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New study shows what your vehicle is doing that could cause a fatal accident



New research by scientists in Australia shows how the normal vibrations of any car can dramatically increase driver fatigue, increasing the risk of accidents.

New scientific research carried out at the RMIT University of Australia has revealed a hidden way that cars can be killing their own drivers, and others, according to a study published in the magazine Ergonomics the week pass. The study found that the low-level vibrations that inevitably occur in most automobiles have a significant effect of driver fatigue.

According to the Center for Disease Control in Atlanta, up to 6,000 fatal car accidents in the United States each year are directly caused by driver fatigue. With automotive deaths exceeding 40,000 in 2016, according to The New York Times that means that approximately 15 percent of the people who die each year in traffic accidents in the US. UU They are killed by sleepy drivers, including the drivers themselves.

"Nobody knows the exact moment when sleep hits your body. Falling asleep at the wheel is clearly dangerous, but being sleepy affects your ability to drive safely even if you do not fall asleep," according to the CDC.

In Australia, that number is about 20 percent, one in five – according to the Australian state of Victoria's Transport Accident Commission.

So, what can be done to reduce the tragedies caused by drowsy drivers? RMIT's new study suggests that making cars that minimize vibrations as the car moves would be helpful.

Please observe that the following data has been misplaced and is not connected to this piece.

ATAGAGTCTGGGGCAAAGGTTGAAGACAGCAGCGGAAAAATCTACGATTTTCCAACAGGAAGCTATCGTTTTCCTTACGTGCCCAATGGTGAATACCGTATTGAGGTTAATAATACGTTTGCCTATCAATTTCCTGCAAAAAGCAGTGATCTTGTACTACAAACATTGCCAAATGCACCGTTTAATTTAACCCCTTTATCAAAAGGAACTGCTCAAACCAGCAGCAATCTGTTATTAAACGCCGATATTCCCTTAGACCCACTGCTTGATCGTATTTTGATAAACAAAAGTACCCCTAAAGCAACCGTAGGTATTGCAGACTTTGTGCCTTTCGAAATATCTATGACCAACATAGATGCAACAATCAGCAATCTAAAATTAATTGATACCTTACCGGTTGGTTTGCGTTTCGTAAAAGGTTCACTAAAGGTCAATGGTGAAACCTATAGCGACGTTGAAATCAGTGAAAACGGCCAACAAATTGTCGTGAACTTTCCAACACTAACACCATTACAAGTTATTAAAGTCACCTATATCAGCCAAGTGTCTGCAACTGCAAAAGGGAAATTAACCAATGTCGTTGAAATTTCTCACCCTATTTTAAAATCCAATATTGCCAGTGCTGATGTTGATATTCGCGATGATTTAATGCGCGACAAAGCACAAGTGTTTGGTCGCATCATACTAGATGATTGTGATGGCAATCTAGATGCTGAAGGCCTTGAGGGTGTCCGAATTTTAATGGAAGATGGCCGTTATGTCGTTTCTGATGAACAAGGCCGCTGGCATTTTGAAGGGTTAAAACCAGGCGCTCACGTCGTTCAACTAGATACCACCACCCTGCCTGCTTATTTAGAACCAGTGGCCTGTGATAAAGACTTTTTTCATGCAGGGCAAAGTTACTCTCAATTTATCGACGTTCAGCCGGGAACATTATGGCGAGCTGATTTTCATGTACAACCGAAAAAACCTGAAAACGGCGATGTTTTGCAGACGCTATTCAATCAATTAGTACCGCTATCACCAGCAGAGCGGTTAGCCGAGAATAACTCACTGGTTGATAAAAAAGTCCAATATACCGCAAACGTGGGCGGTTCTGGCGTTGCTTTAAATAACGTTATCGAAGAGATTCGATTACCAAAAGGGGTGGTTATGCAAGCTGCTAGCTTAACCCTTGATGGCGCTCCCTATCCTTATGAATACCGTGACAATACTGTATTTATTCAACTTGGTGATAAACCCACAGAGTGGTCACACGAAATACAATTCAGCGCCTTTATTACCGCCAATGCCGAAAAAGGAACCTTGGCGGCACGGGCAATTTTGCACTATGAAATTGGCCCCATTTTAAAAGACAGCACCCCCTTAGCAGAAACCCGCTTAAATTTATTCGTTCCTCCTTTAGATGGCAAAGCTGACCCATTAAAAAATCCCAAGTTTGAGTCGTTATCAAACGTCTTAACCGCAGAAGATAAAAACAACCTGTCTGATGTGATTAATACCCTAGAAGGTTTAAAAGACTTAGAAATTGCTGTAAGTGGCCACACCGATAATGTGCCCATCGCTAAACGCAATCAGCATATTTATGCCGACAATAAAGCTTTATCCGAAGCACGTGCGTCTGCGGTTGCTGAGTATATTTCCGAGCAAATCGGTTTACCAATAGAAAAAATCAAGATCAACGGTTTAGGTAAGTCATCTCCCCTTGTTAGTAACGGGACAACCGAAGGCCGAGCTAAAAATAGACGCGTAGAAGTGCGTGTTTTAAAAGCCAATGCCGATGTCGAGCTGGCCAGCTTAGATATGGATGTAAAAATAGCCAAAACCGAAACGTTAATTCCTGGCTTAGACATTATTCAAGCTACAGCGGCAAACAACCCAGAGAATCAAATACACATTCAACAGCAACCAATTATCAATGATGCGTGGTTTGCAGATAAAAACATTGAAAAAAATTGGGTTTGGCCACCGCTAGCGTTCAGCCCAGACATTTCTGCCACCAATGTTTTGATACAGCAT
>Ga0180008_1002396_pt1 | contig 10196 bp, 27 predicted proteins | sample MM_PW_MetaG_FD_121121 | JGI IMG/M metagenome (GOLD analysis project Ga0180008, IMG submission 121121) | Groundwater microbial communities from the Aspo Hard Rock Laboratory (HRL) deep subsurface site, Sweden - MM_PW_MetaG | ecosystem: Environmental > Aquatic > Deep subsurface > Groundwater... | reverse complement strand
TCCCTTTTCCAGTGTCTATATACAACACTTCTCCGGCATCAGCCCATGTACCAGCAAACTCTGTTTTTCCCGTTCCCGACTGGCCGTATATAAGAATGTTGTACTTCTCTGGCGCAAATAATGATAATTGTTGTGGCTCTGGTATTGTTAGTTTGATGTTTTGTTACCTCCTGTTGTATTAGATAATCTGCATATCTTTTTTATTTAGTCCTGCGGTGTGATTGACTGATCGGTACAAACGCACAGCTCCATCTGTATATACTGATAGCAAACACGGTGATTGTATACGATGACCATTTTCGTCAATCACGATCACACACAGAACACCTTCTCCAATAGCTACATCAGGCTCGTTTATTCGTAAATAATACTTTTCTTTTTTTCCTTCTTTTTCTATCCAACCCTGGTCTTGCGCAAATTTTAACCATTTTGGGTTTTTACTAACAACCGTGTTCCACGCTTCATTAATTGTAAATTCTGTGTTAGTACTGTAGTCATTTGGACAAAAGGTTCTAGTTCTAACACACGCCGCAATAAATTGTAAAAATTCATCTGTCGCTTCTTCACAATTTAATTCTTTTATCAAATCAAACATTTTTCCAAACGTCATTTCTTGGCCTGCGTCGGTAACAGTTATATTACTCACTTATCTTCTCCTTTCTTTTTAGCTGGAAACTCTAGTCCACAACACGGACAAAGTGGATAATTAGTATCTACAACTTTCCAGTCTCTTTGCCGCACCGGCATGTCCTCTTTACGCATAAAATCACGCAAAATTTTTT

Your car tries to kill you: new study shows what your vehicle does that could cause a fatal accident
Drowsiness drivers cause 6,000 traffic accident deaths per year, according to CDC estimates.

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The vibrations produced by automobiles and trucks as they run often can not even be perceived by their drivers, due to their low frequencies. But the subjects of the RMIT University experiment, who were placed in a simulator controlled by scientists, not in real cars, showed significant signs of drowsiness "that requires considerable effort to maintain alertness and cognitive performance" in just 15 minutes the wheel, according to a summary of the study published by Science Daily .

"When you are tired, it does not take much to start nodding and we have discovered that the soft vibrations made with car seats while driving can lull the brain and the body," said RMIT psychology professor Stephen Robinson, author of the study, cited by Newsweek . "Our study shows stable vibrations at low frequencies, the kind we experience when driving cars and trucks, which progressively induce drowsiness even among people who are well rested and healthy."

Researchers measured the drowsiness of their subjects using the Karolinska sleepiness scale. a questionnaire that asks participants to rate their alert level on a scale of one to nine, according to the site InterDynamics with "one" being "extremely alert" and "nine" indicating that the subject feels " Extremely sleepy, fighting against sleep ".

A study published in 2006 by the journal Clinical Neurophysiology confirmed that the Karolinska scale shows "a high validity for measuring drowsiness".

But the Australian study also contained some good news: cars in motion can also produce "good vibrations" that can have the opposite effect on drivers, which actually increases alertness. But the study's authors say more research is needed to determine the range of frequencies that could help keep drivers awake and possibly reduce deaths caused by sleepy driving, according to the industry site Australasin Transport News . [19659017]! function (f, b, e, v, n, t, s) {if (f.fbq) return; n = f.fbq = function () {n.callMethod?
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